The Labour Party has committed unlawful acts of harassment and discrimination. It breached equality legislation through the acts of its agents. These acts included the use of antisemitic tropes and suggesting that complaints of anti-Semitism were smears.
This is not merely my opinion. These are conclusions of the Equality and Human Rights Commission (EHRC), the non-departmental public watchdog, in its report today into the party’s handling of anti-Semitism complaints.
For a party of the constitutional left, committed to an open society and to combating racism, these findings could scarcely be bleaker or more scandalous. Labour has deep historic roots in Anglo-Jewry and strong links with Labour Zionism. Its past leaders have included such staunch supporters of Israel as Hugh Gaitskell, Harold Wilson, Tony Blair and Gordon Brown.
The ECHR’s dismal litany of Labour failings speaks for itself. The party broke the law by politically interfering in anti-Semitism complaints, failing to give adequate training to those conducting the investigations, and harassing those who complained. Underlying the party’s failures, however, is a question that is beyond the ECHR’s remit, and that needs to be answered by Labour’s leadership. How could it possibly have happened? After all, no serious commentator, of any political stripe, would have accused Labour of such failings before 2015.
Well, I know the answer: Jeremy Corbyn and his politics. Let me illustrate why, and count the ways.
The EHRC report is explicit about Corbyn’s personal responsibility for Labour’s anti-Semitism. Its investigation found 23 instances of political interference by his office into the complaints. But the failure is not only personal. It’s political. There is a historic strain of anti-Semitism in left-wing politics, against which Labour has almost always inoculated itself. But some parts of the left, especially though not uniquely on the far left, are susceptible to fantastical notions that Jews wield unaccountable political and economic power. And this wellspring of prejudice is amply represented not only among Corbyn’s comrades but in his own politics.
When Corbyn emerged as the unlikely frontrunner for the Labour leadership in 2015, newspapers and broadcasters unsurprisingly began looking into a political record that, in 32 years as an obscure backbencher, he’d made no attempt to conceal. It embraced a history of alliances with unabashed anti-Semites, such as a Holocaust denier called Paul Eisen and a vicar, Stephen Sizer, who’d spread baseless conspiracy theories about 9/11.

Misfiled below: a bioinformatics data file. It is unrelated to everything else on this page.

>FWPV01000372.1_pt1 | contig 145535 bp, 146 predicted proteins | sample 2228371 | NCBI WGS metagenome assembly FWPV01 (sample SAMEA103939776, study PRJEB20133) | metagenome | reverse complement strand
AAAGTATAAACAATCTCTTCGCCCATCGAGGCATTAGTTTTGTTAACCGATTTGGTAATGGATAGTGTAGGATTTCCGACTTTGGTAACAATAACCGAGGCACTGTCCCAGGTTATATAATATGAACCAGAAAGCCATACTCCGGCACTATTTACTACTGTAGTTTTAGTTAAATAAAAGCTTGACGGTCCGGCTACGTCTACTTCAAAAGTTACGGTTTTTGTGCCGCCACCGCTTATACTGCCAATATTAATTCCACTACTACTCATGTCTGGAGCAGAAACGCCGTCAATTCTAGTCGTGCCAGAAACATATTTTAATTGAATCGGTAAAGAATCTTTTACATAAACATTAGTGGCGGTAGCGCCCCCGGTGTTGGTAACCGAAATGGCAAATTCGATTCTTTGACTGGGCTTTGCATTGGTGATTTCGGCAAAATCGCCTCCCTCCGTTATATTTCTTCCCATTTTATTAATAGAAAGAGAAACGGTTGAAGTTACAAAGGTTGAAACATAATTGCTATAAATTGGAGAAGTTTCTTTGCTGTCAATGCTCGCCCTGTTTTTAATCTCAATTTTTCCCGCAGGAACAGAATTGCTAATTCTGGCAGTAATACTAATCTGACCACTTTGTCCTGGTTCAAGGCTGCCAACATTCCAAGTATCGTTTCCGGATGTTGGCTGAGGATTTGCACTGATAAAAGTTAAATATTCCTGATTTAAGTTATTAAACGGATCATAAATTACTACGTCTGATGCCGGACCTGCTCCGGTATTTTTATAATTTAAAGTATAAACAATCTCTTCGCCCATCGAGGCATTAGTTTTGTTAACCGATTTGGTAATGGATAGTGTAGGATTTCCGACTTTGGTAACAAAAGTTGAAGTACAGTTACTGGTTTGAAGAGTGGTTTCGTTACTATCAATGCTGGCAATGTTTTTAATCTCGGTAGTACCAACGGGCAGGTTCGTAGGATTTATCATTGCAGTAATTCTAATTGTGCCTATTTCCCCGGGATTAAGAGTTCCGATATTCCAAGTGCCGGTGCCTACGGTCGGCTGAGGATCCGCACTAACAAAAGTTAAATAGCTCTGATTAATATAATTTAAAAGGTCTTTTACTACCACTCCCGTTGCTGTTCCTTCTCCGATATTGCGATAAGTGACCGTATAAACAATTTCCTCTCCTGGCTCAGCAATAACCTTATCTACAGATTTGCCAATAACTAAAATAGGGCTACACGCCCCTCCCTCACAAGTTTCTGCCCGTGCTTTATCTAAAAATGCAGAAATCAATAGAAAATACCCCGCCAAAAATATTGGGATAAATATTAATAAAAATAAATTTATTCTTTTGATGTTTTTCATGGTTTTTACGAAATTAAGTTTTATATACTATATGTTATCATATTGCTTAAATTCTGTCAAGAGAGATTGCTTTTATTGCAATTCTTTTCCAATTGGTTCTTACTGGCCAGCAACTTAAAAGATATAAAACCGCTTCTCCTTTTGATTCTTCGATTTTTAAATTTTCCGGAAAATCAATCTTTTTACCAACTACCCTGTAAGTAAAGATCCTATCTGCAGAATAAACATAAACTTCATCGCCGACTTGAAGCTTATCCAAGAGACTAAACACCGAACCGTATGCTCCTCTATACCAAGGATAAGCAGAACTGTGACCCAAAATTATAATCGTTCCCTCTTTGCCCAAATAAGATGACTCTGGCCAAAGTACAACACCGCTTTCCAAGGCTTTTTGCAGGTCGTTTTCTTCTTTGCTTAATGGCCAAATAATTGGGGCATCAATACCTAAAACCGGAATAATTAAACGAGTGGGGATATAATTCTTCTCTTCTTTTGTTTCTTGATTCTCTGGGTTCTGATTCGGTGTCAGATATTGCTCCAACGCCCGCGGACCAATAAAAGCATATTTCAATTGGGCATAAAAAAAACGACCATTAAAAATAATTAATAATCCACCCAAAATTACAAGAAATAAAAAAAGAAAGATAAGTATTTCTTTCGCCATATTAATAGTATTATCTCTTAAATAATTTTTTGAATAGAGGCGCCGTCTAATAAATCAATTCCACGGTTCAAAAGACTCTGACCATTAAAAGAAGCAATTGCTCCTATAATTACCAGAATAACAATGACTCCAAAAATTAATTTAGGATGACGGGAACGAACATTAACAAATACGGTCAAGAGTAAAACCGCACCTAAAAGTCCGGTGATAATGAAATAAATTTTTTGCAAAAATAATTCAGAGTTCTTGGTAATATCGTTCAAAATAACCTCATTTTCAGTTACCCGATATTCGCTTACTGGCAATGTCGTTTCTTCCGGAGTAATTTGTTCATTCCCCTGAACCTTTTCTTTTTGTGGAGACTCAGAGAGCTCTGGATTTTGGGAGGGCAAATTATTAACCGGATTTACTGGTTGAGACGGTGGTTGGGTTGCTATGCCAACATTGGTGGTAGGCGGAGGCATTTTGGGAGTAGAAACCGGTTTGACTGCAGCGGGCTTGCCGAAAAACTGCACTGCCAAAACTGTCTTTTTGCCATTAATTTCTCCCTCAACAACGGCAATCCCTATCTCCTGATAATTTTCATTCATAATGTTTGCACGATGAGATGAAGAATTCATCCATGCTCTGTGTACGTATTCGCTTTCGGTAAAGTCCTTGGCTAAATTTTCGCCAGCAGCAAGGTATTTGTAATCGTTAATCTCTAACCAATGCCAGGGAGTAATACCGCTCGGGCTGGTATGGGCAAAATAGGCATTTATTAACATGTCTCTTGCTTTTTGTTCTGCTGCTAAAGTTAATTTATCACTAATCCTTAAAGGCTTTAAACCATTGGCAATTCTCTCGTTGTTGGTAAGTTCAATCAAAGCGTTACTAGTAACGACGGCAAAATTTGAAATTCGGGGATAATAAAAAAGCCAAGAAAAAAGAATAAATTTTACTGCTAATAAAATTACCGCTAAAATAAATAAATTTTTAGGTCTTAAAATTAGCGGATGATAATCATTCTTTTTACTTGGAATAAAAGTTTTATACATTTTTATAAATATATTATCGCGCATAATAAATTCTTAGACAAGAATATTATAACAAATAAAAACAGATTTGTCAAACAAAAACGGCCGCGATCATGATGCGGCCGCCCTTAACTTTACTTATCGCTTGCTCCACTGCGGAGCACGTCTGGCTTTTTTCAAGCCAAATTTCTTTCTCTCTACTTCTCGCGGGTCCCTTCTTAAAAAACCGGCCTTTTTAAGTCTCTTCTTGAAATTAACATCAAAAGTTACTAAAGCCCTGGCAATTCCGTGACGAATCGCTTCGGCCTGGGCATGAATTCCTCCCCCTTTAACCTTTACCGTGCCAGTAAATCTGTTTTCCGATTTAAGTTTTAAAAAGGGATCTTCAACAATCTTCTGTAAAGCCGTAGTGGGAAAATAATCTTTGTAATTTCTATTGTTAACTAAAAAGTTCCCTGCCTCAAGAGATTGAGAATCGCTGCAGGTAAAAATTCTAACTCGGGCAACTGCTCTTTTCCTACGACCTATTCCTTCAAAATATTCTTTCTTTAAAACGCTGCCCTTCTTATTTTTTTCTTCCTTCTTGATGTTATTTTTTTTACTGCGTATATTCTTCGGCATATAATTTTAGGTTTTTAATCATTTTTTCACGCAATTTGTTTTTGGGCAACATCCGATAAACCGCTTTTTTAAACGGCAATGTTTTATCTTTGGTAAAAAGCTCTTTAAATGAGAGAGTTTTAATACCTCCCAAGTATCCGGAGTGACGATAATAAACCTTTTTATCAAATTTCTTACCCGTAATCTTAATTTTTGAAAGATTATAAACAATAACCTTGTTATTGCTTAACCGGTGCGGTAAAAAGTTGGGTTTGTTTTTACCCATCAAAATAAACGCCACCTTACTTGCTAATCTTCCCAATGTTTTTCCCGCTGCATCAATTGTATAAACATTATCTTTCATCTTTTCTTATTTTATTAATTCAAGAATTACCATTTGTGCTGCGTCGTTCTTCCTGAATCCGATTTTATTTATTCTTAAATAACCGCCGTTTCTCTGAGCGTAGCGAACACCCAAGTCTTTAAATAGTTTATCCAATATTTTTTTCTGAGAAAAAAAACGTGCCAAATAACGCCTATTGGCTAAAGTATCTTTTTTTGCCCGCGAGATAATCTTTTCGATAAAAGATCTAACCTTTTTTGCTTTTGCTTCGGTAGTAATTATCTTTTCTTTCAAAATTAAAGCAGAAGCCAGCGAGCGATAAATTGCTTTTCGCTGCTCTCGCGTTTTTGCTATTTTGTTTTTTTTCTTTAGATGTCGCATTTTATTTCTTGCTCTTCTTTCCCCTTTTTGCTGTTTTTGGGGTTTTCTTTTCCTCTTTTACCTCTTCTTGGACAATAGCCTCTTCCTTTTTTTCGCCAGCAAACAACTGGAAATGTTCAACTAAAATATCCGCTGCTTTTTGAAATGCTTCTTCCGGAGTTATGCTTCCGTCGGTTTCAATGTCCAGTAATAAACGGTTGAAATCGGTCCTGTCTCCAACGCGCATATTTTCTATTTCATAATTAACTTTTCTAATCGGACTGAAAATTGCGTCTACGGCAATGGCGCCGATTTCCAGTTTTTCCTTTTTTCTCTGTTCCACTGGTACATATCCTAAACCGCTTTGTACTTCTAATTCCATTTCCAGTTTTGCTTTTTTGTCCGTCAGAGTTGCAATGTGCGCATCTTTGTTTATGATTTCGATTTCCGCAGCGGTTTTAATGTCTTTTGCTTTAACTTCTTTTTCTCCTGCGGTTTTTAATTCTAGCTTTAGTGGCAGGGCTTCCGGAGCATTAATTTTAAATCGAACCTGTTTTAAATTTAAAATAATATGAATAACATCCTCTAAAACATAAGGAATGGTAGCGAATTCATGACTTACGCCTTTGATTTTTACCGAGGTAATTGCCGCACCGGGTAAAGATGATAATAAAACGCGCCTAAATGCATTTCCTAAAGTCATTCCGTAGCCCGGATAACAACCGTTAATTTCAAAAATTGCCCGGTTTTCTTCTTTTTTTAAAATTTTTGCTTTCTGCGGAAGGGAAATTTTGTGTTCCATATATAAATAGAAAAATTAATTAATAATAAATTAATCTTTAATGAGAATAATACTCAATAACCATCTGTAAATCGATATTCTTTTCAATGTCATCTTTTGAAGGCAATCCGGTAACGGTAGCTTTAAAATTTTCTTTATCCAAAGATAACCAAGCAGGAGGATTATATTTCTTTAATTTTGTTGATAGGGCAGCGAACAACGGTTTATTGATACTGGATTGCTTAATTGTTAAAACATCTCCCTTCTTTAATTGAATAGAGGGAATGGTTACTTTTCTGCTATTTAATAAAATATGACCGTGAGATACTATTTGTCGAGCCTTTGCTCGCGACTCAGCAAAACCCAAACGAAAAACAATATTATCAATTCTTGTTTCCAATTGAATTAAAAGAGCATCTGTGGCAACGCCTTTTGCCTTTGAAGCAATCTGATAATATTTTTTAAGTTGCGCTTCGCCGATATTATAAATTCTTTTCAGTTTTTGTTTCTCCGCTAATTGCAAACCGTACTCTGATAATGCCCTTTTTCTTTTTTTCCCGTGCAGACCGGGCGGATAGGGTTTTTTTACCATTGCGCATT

Corbyn must at last have realised that he was vulnerable on the issue and approached the Jewish Chronicle, Britain’s biggest Jewish newspaper, to offer an interview. What his motivations were I cannot say, but I assume he wished to utter warm words about community relations without giving specifics about his own record. In any event, the interview never took place. The JC’s editor, Stephen Pollard, asked me to do the interview. On being told that I’d be the one asking the questions, Corbyn pulled out.
I don’t flatter myself that a politician must necessarily wish to be interviewed by me, but I do believe it would have been in Corbyn’s interest to go ahead. Above all, I would have been able to tell him that he would certainly consign the party to obloquy on this issue unless he showed genuine contrition. I know his politics and inspiration. They include indigenous strains of left-wing anti-Semitism, as evinced in the work of the Edwardian economist JA Hobson. My Times colleague Daniel Finkelstein revealed that Corbyn wrote a foreword to a new edition of Hobson’s Imperialism (1902), apparently without noticing the anti-Semitic bits. There is no serious historical dispute that Hobson considered Jews to be an obstacle to social progress. In his book The War in South Africa: Its Causes and Effects (1900), he explicitly blames Britain’s participation in the Boer War on the nefarious influence of a cabal of Jews.
Corbyn’s failure to recognise anti-Semitism is now notorious, from such incidents as his defence of an infamous mural depicting hook-nosed Jewish financiers and his failure to root out rank bigotry from his allies in the party. But it’s worse even than a misplaced anti-capitalism. His long hostility to Zionism is not, as his apologists maintain, a mere criticism of policies of Israeli governments: it rests on the notion that the Jewish national cause is somehow an alien force. His defence of comments made in 2013, when he said that a group of pro-Israel protesters had “no sense of English irony”, was that he had been criticising Zionism as a political project rather than making a slur against Jews. He evidently didn’t realise that his insinuation remains ugly.
For longstanding Labour voters like me, this was all too much. I voted Labour under Michael Foot, let alone Blair and Brown. I voted for a moderate, pro-European Labour MP even in 2017. But Corbyn’s politics are not mine, and not Labour’s, and I withheld my vote in 2019.
Corbyn’s response to the EHRC report today is a model of obtuseness and gracelessness. He does not accept the report, claiming it is politically motivated. He was, throughout his titular leadership, patently intellectually not up to the job of being a potential prime minister.
He has demonstrated today that he does not merit even a membership card for a democratic and anti-racist party. Labour has far to go, under a capable and decent new leader, in restoring its moral authority let alone winning public support. He has done the right thing by suspending Corbyn from the party: now he should go a step further, expel Corbyn from membership and purge all who were associated with his calamitous tenure.
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